I know I’m in trouble, but there’s nowhere to go…

About stopthesethings

We are a group of citizens concerned about the rapid spread of industrial wind power generation installations across Australia.


  1. Many good points. Climate change catastrophists have been so successful with the PR and spin that editors, journos have bought into the narrative in a big way. When the perception of global warming skeptics has been well established as fringe-dwelling, anti-science crackpots, those same scribblers and their editors can’t bring themselves to consider that perhaps they have been conned by the Green industry and the skeptics have been right all along. While putting over a facade of journalistic professionalism, they’ve lived vicariously through their comment contributors in name calling and pedantic derision of anyone who has disagreed with the catastrophic climate change forecast. They can’t bring themselves to look in the mirror yet.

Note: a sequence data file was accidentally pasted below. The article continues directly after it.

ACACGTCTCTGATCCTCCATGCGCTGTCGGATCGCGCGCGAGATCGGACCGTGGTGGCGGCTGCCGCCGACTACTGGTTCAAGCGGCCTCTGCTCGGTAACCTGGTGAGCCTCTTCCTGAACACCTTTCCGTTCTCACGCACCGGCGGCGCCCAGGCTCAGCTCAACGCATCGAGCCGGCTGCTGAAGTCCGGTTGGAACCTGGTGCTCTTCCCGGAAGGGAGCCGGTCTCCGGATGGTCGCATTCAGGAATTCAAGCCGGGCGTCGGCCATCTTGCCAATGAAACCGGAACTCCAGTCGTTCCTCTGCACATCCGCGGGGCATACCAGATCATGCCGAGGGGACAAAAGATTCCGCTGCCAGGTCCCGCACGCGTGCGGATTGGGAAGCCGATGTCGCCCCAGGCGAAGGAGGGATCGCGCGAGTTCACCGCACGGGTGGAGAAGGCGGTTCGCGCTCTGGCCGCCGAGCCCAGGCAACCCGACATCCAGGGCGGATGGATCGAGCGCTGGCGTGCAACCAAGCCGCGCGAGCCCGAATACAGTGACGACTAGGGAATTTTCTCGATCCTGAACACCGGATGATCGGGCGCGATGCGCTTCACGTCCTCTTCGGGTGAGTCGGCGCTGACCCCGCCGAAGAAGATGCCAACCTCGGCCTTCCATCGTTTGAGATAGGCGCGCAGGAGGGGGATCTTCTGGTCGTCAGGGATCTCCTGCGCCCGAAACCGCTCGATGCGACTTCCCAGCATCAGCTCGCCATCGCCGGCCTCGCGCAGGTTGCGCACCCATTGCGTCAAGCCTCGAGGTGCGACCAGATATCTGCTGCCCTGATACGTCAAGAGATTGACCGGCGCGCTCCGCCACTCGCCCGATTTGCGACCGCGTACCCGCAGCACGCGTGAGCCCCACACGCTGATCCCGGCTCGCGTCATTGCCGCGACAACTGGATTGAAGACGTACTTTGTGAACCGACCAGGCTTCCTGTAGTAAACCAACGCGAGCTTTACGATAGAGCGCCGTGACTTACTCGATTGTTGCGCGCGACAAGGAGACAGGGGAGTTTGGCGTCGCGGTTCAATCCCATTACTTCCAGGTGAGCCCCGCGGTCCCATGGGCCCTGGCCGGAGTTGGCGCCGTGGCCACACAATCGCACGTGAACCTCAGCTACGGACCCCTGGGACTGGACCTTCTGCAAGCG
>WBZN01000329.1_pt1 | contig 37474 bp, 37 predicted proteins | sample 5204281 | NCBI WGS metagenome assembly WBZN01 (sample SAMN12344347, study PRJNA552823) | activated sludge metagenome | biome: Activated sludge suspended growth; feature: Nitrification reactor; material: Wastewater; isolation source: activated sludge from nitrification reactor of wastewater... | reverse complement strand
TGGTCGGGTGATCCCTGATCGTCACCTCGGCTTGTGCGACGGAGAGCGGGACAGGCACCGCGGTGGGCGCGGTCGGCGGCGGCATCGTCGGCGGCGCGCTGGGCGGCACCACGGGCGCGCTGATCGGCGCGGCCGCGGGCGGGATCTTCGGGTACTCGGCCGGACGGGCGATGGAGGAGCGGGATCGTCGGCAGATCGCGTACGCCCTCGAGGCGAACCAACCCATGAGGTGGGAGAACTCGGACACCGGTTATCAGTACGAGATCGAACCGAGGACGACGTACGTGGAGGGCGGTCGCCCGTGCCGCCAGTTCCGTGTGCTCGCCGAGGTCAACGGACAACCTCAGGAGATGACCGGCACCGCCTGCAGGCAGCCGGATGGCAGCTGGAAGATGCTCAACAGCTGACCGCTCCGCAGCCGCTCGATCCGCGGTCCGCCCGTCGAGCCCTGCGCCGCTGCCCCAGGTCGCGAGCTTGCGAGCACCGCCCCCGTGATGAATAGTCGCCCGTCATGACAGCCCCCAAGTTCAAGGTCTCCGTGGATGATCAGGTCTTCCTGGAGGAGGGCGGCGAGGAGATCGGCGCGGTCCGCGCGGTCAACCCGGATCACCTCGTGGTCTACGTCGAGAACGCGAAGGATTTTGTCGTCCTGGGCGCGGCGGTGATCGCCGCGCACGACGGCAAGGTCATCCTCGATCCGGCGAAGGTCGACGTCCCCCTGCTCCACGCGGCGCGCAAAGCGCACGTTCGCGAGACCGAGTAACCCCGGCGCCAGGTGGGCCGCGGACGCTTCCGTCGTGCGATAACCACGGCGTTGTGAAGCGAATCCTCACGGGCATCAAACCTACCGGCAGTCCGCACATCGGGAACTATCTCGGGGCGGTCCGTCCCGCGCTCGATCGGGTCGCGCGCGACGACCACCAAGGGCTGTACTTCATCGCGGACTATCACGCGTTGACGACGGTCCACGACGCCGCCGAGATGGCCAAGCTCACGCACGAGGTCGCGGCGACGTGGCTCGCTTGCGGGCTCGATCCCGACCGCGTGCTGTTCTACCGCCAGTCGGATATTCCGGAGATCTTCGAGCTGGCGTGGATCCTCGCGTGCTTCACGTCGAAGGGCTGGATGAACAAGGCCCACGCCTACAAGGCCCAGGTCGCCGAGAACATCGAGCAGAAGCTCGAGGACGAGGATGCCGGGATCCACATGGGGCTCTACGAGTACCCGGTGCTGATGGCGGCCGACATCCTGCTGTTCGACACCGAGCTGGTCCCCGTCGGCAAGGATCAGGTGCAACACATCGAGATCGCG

In an environment in which editors and journos go to extreme measures to verify sources and doublecheck research, I don’t think they can even consider yet that they’ve been victims of a huge con and have been willing participants in that con.
    As much as I’d love to revert to name calling and ridicule as reality hits home on these communication professionals, I have to tell myself to resist. It takes a lot of humble pie for these people to seriously consider the possibility that they’ve been conned. I like to think I’ll save my angst for the instigators of this con, but they’ll likely get off Scott free with their retirement finances intact.
    How the Australian public moves quickly to limit the economic fallout is a puzzle. Policy has to do a complete reversal. Someone has to lead the public back out of the tunnel and it has to be someone other than than the idiots who led the public in. Where you find someone like that in an environment of hostile Green rhetoric is anyone’s guess.

    • When reality hits with many consumers that they’ve personally wasted thousands of dollars on ineffective rooftop solar panels that Do nothing more than highlight their owners’ susceptibility to slick scammers, the fallout towards journos and politicians won’t be pretty.